GT1 resurrected - LMP1 cars could be going back to road car roots
The top level of endurance racing may be about to take a tectonic shift towards a better future thanks to a meeting held between the FIA and the Automobile Club de l'Oust (the organisers of WEC and Le Mans). The two organisations discussed the new regulations for the 2020/21 WEC season, stipulating that the future generations of the LMP1 formula could be styled around the manufacturer's top performance cars.
Vincent Beaumesnil (ACO Sporting Director) has said that reverting back to the GTP racers of yesteryear could be an option. Although he would not expand much further, Toyota Motorsport's Technical Director, Pascal Vasselon, has revealed that the proposal would "make sure the bodywork supports better the manufacturer's products".
If this option was to be implemented by the powers that be, we could see the top class of WEC suddenly populated by manufacturers who are keen to show off their products via racing, much like the late '90s and early '00s.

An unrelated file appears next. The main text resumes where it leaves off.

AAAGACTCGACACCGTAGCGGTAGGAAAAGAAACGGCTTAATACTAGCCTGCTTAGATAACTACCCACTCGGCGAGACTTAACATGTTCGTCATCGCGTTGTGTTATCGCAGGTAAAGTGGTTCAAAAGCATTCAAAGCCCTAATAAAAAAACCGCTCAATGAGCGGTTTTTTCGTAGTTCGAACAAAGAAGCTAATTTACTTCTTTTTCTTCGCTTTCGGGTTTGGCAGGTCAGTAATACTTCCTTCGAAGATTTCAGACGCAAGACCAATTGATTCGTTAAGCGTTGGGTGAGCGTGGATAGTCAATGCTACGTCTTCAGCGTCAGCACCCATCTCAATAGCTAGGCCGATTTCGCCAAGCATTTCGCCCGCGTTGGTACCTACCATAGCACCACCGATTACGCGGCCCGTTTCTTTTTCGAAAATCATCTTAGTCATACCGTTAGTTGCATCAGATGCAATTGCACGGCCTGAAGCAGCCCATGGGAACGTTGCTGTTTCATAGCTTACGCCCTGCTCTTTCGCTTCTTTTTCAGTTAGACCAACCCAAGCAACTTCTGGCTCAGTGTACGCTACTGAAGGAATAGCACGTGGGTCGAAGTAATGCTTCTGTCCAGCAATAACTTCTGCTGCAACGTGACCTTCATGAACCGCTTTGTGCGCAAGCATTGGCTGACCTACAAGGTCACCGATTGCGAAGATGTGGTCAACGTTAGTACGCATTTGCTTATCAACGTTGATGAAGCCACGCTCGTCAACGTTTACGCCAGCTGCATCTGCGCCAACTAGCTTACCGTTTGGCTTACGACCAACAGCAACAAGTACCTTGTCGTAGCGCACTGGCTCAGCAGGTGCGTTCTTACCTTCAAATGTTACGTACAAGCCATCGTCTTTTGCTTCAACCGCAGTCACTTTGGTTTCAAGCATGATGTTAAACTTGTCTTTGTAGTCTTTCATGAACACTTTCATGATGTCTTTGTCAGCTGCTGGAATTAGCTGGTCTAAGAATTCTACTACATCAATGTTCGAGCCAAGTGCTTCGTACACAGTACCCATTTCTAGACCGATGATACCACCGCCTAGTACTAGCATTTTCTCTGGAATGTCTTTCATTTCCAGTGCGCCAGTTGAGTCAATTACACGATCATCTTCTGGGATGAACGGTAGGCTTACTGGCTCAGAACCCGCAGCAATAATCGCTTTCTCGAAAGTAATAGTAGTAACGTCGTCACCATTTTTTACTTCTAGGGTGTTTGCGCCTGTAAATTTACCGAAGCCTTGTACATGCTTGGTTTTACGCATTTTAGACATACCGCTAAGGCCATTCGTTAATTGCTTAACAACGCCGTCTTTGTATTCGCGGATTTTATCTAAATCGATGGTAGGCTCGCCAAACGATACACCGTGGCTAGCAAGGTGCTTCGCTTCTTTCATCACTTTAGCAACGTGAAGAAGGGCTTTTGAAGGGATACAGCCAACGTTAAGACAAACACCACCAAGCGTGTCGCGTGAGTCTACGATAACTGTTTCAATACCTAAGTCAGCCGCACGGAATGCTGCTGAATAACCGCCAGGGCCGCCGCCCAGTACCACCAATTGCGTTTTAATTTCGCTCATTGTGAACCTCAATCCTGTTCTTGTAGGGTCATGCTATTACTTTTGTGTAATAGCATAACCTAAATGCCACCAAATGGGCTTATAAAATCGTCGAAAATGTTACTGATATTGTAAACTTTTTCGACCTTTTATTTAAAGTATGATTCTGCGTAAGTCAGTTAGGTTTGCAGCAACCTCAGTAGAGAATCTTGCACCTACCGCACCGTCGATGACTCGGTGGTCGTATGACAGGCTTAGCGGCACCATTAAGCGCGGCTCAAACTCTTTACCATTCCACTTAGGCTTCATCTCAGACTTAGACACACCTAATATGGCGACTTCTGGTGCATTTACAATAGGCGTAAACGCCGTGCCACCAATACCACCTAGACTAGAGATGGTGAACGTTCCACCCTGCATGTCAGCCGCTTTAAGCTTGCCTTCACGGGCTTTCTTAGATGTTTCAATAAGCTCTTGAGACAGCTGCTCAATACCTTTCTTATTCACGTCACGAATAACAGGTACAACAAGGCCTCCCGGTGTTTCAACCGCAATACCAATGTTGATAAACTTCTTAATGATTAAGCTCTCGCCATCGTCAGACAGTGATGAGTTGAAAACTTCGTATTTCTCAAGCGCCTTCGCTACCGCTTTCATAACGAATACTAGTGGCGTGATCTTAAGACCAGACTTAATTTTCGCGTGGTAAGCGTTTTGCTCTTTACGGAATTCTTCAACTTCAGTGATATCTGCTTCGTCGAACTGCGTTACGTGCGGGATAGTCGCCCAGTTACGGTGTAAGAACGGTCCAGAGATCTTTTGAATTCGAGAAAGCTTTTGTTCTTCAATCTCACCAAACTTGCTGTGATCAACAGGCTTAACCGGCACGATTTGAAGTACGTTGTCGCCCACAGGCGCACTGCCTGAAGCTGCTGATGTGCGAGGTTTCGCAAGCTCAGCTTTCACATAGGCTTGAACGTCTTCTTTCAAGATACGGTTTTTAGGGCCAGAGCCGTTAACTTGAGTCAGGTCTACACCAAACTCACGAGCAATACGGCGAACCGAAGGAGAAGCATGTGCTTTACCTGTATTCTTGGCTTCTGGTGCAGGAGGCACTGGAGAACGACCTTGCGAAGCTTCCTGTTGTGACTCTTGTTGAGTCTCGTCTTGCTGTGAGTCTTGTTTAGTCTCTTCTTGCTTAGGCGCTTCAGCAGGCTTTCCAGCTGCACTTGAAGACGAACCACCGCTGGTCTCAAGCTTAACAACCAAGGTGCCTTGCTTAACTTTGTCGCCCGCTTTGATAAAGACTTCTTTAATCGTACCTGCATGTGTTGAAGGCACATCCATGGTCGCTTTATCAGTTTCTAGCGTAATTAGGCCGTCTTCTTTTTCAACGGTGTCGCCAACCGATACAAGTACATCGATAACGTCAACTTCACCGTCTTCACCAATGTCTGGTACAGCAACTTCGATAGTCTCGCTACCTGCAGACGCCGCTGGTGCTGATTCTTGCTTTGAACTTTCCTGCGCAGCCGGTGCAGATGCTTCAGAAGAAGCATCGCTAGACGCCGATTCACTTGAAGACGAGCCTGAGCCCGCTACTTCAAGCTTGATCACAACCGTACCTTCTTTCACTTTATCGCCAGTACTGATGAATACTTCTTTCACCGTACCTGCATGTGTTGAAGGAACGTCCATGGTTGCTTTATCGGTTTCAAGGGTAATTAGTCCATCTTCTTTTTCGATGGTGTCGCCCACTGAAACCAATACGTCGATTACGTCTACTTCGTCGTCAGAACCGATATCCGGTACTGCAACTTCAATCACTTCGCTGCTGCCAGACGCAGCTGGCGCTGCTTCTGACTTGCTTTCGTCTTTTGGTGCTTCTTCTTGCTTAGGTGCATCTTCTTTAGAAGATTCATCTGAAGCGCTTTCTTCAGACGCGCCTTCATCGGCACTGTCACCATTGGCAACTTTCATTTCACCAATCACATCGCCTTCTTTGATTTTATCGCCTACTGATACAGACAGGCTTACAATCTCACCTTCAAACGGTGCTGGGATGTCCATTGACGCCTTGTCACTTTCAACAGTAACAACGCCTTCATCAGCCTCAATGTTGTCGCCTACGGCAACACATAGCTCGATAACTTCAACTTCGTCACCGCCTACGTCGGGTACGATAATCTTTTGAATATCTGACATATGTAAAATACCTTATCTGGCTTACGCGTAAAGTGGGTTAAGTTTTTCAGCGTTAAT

Considering that machines such as the Aston Martin Valkyrie and Mercedes-AMG Project One have plenty of the credentials needed for track racing, we could be on the cusp of a hypercar-enfused Le Mans field, with supercar manufacturers prepping their top of the range models for the motorsport world stage.
This would be vastly more appealing than the somewhat exclusive LMP1 category that has depleted massively in recent years, with only Porsche and Toyota fighting for the title last season. The technology and expense of such cars as the Porsche 919 Hybrid means that there simply isn't an inlet into the sport for smaller manufacturers, hence the severe lack of involvement at the top end of endurance racing.
The next meeting to further such actions takes place early next month, when hopefully the FIA can see sense and bring back endurance racing that we can all get behind. Until then, let's reminisce about the glory days of GT Prototype racing: